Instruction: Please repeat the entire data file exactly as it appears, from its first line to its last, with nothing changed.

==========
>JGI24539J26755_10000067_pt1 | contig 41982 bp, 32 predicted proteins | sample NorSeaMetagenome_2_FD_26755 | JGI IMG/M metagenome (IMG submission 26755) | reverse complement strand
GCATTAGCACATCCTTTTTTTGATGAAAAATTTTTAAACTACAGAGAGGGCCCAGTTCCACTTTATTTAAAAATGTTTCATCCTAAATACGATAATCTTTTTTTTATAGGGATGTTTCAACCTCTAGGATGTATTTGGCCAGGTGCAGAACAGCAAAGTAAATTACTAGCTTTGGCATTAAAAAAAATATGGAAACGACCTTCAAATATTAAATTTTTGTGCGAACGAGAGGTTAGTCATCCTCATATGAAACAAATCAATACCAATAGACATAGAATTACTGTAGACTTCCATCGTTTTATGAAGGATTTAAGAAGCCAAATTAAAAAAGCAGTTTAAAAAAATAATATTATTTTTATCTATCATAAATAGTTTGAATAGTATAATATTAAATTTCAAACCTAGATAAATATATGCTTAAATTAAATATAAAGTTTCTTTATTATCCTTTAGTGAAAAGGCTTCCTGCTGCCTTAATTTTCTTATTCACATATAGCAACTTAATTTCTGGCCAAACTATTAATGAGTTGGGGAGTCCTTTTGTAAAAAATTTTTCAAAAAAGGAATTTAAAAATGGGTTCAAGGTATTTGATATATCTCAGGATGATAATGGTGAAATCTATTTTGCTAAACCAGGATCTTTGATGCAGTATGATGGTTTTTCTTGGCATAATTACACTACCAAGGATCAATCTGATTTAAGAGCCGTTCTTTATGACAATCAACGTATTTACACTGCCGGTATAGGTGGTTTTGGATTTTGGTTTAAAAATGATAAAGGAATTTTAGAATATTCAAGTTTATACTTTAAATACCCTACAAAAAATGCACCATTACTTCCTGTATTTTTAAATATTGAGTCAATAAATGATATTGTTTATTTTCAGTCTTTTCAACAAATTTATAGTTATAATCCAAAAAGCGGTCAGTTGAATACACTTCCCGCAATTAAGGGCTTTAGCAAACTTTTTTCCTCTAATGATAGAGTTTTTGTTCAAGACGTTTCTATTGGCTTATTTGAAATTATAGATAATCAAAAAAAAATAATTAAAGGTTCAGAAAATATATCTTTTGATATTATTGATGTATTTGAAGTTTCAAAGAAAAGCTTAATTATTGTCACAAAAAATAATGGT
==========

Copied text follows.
>JGI24539J26755_10000067_pt1 | contig 41982 bp, 32 predicted proteins | sample NorSeaMetagenome_2_FD_26755 | JGI IMG/M metagenome (IMG submission 26755) | reverse complement strand
GCATTAGCACATCCTTTTTTTGATGAAAAATTTTTAAACTACAGAGAGGGCCCAGTTCCACTTTATTTAAAAATGTTTCATCCTAAATACGATAATCTTTTTTTTATAGGGATGTTTCAACCTCTAGGATGTATTTGGCCAGGTGCAGAACAGCAAAGTAAATTACTAGCTTTGGCATTAAAAAAAATATGGAAACGACCTTCAAATATTAAATTTTTGTGCGAACGAGAGGTTAGTCATCCTCATATGAAACAAATCAATACCAATAGACATAGAATTACTGTAGACTTCCATCGTTTTATGAAGGATTTAAGAAGCCAAATTAAAAAAGCAGTTTAAAAAAATAATATTATTTTTATCTATCATAAATAGTTTGAATAGTATAATATTAAATTTCAAACCTAGATAAATATATGCTTAAATTAAATATAAAGTTTCTTTATTATCCTTTAGTGAAAAGGCTTCCTGCTGCCTTAATTTTCTTATTCACATATAGCAACTTAATTTCTGGCCAAACTATTAATGAGTTGGGGAGTCCTTTTGTAAAAAATTTTTCAAAAAAGGAATTTAAAAATGGGTTCAAGGTATTTGATATATCTCAGGATGATAATGGTGAAATCTATTTTGCTAAACCAGGATCTTTGATGCAGTATGATGGTTTTTCTTGGCATAATTACACTACCAAGGATCAATCTGATTTAAGAGCCGTTCTTTATGACAATCAACGTATTTACACTGCCGGTATAGGTGGTTTTGGATTTTGGTTTAAAAATGATAAAGGAATTTTAGAATATTCAAGTTTATACTTTAAATACCCTACAAAAAATGCACCATTACTTCCTGTATTTTTAAATATTGAGTCAATAAATGATATTGTTTATTTTCAGTCTTTTCAACAAATTTATAGTTATAATCCAAAAAGCGGTCAGTTGAATACACTTCCCGCAATTAAGGGCTTTAGCAAACTTTTTTCCTCTAATGATAGAGTTTTTGTTCAAGACGTTTCTATTGGCTTATTTGAAATTATAGATAATCAAAAAAAAATAATTAAAGGTTCAGAAAATATATCTTTTGATATTATTGATGTATTTGAAGTTTCAAAGAAAAGCTTAATTATTGTCACAAAAAATAATGGT